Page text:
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RZAssert Yourself: Supercharge Your Assertions with New Macros from the Fine Folks at Raizlabs

As a codebase grows in size and complexity, every new line of code poses an incremtertally greater risk of breaking existing functionality. For developers working together on a project, the question quickly arises: “how do I not break stuff?” Developers have two core tools at their disposal to mitigate this risk: unit testing and assertions. This post will outline some of the reasons to use assertions in your code, and introduce our new assertion library, RZAssert.

Why Assertions?

Assertions make debugging easier by triggering exceptions immediately when the program enters an invalid state. Assertions work best when used aggressively. State should be checked wherever possible to ensure that state-dependent UI is behaving as expected. From another perspective, assertions are a way of writing down and checking a programmer’s own understanding of the code. Most often, assertions check preconditions (what we expect to be true before a piece of code runs), invariants (what we expect to be true at every iteration of a loop), or postconditions (what we expected to be true after a piece of code runs).

While unit tests can help us observe state for an individual module, these tests depend on dummy data and lack the ability to catch bugs that arise from interaction among separate modules. When an assertion fails, it gives us specific information as to what the immediate cause of the error was. More importantly, when assertions are used aggressively we are able to identify the error as early as possible in the flow of code, making it much easier to identify and fix the root cause.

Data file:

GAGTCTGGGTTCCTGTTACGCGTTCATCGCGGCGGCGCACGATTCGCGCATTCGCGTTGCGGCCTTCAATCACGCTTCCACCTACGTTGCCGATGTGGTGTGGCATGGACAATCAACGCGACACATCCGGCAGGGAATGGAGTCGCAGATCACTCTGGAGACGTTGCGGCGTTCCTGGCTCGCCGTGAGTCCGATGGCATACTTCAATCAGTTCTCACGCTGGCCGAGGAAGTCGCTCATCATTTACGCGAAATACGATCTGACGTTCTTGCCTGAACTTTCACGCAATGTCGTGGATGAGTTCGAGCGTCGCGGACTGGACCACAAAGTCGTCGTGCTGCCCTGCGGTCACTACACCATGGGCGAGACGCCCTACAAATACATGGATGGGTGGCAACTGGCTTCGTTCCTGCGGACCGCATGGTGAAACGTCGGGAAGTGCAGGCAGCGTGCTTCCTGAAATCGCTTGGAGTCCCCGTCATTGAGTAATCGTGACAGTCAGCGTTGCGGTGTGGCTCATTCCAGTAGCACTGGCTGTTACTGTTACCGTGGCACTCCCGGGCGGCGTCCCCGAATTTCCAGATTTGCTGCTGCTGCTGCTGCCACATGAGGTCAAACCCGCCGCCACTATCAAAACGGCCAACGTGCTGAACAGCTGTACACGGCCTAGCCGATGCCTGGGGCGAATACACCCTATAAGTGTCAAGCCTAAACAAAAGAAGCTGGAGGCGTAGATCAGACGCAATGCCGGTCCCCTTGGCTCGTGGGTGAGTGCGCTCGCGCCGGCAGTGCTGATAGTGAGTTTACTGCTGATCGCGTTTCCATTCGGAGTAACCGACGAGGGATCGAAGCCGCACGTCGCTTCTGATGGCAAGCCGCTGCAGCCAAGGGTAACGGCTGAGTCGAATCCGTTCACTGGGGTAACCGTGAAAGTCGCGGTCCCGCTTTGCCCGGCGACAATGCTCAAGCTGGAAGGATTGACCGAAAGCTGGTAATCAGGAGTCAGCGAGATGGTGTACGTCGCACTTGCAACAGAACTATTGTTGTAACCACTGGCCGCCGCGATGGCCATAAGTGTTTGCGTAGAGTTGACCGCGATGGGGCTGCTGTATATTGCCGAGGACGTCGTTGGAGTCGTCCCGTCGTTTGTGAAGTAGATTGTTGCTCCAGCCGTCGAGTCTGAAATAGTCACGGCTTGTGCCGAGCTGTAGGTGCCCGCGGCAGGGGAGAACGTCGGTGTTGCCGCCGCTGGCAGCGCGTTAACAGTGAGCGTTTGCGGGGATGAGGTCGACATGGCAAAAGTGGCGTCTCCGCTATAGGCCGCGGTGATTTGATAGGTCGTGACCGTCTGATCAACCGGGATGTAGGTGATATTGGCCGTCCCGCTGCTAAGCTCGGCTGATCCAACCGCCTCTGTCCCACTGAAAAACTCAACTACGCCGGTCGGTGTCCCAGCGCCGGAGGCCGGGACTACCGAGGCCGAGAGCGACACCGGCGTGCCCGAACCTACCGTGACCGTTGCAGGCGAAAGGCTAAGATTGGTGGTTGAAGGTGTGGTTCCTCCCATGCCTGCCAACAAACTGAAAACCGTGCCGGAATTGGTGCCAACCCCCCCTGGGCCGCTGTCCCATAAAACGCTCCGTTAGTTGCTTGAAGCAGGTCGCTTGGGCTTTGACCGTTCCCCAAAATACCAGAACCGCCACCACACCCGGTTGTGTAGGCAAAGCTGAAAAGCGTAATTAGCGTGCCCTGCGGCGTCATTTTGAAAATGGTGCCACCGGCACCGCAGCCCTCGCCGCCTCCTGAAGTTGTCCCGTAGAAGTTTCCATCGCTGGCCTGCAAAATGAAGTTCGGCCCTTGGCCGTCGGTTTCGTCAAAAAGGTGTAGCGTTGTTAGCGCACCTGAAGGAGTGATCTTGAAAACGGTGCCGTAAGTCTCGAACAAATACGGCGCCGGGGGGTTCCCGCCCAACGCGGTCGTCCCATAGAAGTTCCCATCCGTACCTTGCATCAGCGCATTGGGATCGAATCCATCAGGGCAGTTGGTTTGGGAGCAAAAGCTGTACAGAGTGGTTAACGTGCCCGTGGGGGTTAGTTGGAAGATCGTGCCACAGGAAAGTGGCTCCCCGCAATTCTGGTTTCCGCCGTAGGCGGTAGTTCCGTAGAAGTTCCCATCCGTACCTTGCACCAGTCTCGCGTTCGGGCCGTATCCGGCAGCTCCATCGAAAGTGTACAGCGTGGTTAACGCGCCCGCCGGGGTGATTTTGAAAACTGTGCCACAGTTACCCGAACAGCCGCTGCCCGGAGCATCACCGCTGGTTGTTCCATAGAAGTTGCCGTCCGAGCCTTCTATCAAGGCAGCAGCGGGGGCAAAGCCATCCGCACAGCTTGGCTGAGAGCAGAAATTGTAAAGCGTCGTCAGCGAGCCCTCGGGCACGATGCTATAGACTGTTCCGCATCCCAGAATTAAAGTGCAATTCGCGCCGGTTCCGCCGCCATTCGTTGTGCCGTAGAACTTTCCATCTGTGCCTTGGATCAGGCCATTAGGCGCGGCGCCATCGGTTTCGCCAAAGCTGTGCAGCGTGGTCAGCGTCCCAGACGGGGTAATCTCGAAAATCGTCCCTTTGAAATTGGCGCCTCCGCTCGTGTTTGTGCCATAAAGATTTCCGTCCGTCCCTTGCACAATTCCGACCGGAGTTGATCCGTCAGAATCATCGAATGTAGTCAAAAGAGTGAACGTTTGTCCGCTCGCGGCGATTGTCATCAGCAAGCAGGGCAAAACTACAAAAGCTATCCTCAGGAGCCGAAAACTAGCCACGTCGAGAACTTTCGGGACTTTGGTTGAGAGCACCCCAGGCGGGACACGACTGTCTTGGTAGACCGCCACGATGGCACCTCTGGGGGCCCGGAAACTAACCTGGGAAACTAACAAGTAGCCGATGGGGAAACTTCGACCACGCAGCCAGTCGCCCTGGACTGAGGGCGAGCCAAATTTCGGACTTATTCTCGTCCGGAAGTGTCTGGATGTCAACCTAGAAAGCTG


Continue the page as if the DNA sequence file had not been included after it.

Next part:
RZAssert > NSAssert

Foundation defines NSAssert, a macro that acts as a front end for NSAssertionHandler. NSAssert takes a condition and a format string containing an error message.

NSAssert is flexible, but it requires us to write a new custom assertion every time we want to inspect state. Because assertions usually come in one of just a handful of flavors (true/false, empty/nonempty, type, etc), using NSAssert starts to produce a multitude of slightly different assertions as a codebase matures. Moreover, if we truly want to be aggressive in our use of assertions, typing out a new condition/description pair every time we want to inspect state becomes time consuming and can disguise common intent across multiple NSAsserts that share the same condition. We’ve found that in order for assertions to be used effectively, the process has to be as easy and convenient as possible.

Enter RZAssert

RZAssert adds ease of implementation and clarity of intent to your assertions. RZAssert defines macros which, like comments, express intent, but never go out of date. RZ_ASSERT_TRUE, RZ_ASSERT_FALSE, RZASSERT_NOT_NIL, and RZASSERT_NONEMPTY_STRING all do exactly what you think they do.

But There’s More:

RZAssert includes more exciting assertions that come in handy in a variety of contexts. For example:

You define a method on a class, but you want that method to ONLY be called on subclasses. Use RZASSERT_SUBCLASSES_MUST_OVERRIDE to throw an exception if the method is called from the class itself:

You define a switch statement with a case that should never occur. Use RZASSERT_SHOULD_NEVER_GET_HERE to throw an exception if your program passes the undesired case to the switch statement:

You define a method which takes a class instance as one of its arguments, and you want to confirm that the instance conforms to a specific protocol. We use RZASSERT_CONFORMS_PROTOCOL to throw an exception if the program passes a nonconformant instance to the method:

Where RZAssert is going

Source code for RZAssert lives here. Our hope for this assertion library is that it grows to include functionality that will make debugging even more effective: the ability to log assertion failures in production to a log file, the ability to send up assertions in production to an analytics backend like Crittercism, tagging for groups of related assertions, and more. We encourage you to use RZAssert in your own project by including it in your Podfile. Pull requests are welcome.

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